New York Smart Grid Development

California Chrome is training in New York’s Belmont Park in his pursuit of horse racing’s Triple Crown.  If there was a Triple Crown for the Smart Grid, the state of New York could be the 2014 winner.  It certainly deserves attention as a role model for other states in development of a Smart Grid and a truly resilient grid infrastructure as well.  Recent actions and initiatives in this state address the three innovation drivers or prongs of the Smart Grid Triple Crown –policy, technology, and finance.  Here’s what New York state is doing:

1.  The New York Department of Public Service, the state regulatory agency responsible for oversight of investor-owned electric utilities, recently released their Reforming the Energy Vision document.  From a policy perspective, this is a game-changer.  The report describes the evolution of today’s utility business model.   The traditional utility business model is a linear supply chain of centralized electricity generation from a few players with uni-directional electricity transactions to multiple consumers.   The future utility business model will include vastly more decentralized electricity generation and bi-directional electricity transactions between prosumers (producing consumers), multiple energy service providers, and utilities. If you want to visualize the future electricity markets and utility models that make up the Smart Grid, this report a great starting point.

2.  There’s a very interesting public/private partnership busy creating an Energy Storage Platform online repository of information.  The project is sponsored by NYSERDA (New York State Energy Research and Development Authority) with significant inputs from the NYC EDC (New York City Economic Development Corporation) and Con Ed.  The business tool will be maintained by Agrion, a global business network for energy, cleantech and corporate sustainability information and initiatives.  This technology initiative demystifies energy storage for a very targeted audience of commercial and large residential property managers.   These buildings are excellent prospects for building energy storage solutions that can operate critical services such as elevators and hallway lights in the event of grid disruptions.  Energy storage gives buildings a small modicum of resiliency.  The free information tool is designed for easy input of information from Con Ed bills and analyzes building suitability for energy storage based on demand charges, service rates, and utilization factors.  If the analysis meets the thresholds for cost justification, the property manager gets information of how and why energy storage would be a good technology to add.  It’s a great play that involves information technology to promote energy storage technology, and property managers get valuable information minus a sales pitch. The formal launch is in June, and there will be more information about it at the June 11-12 Agrion Disrupt 100+ event.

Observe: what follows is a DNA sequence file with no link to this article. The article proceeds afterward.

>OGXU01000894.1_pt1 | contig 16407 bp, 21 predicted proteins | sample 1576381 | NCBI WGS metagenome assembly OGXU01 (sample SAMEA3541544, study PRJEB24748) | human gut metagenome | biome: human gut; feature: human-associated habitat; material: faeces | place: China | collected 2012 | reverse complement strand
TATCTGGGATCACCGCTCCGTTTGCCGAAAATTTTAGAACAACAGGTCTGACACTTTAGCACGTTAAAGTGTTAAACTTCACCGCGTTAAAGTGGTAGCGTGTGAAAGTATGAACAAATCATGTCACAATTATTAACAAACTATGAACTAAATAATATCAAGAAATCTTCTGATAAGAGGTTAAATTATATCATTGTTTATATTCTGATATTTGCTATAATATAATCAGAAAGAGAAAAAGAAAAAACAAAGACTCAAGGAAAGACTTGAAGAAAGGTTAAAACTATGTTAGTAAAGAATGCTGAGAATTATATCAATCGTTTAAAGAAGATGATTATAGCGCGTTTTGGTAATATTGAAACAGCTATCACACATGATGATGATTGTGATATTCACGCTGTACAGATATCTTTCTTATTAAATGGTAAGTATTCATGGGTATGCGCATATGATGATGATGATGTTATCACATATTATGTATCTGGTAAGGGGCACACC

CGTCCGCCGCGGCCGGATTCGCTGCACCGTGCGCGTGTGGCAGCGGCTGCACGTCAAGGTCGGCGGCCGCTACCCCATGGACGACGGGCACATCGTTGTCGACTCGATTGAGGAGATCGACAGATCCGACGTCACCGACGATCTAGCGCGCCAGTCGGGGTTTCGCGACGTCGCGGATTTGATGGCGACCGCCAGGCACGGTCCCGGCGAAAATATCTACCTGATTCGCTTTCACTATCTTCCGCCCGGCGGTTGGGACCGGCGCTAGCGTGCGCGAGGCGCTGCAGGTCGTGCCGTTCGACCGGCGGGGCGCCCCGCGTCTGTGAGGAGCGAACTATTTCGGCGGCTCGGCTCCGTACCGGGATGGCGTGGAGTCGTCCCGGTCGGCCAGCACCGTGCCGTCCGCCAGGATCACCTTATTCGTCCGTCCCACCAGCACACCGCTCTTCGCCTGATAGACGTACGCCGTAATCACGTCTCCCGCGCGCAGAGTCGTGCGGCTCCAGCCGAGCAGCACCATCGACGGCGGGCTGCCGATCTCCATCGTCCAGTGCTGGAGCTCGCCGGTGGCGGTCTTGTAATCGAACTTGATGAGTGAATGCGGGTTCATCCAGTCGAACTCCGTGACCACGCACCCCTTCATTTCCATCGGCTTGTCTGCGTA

3.  New York is the 3rd state to launch a Green Bank to fund clean energy projects.  Seeded with $210M to start, it intends to attract enough private capital to fund $1B in projects starting now.  This is financial innovation at its finest.  The lack of funding for cost-effective loans and loan loss reserves, along with the lack of securitization (already done for fossil fuel energy projects) acts as significant barriers to development and deployment of clean energy and Smart Grid projects.  Investment criteria will be aligned with the state’s Public Service Commission’s clean energy and system resiliency program goals.  Although its not the first Green Bank in the USA  – Connecticut gets that distinction – it is the largest fund to date.

Policy, technology, and financial innovation are the top drivers for grid modernization and the three prongs for the Smart Grid Triple Crown.  In that race, New York state is taking the lead position with these innovative initiatives.

Photo Credit: Smart Grid State Development/shutterstock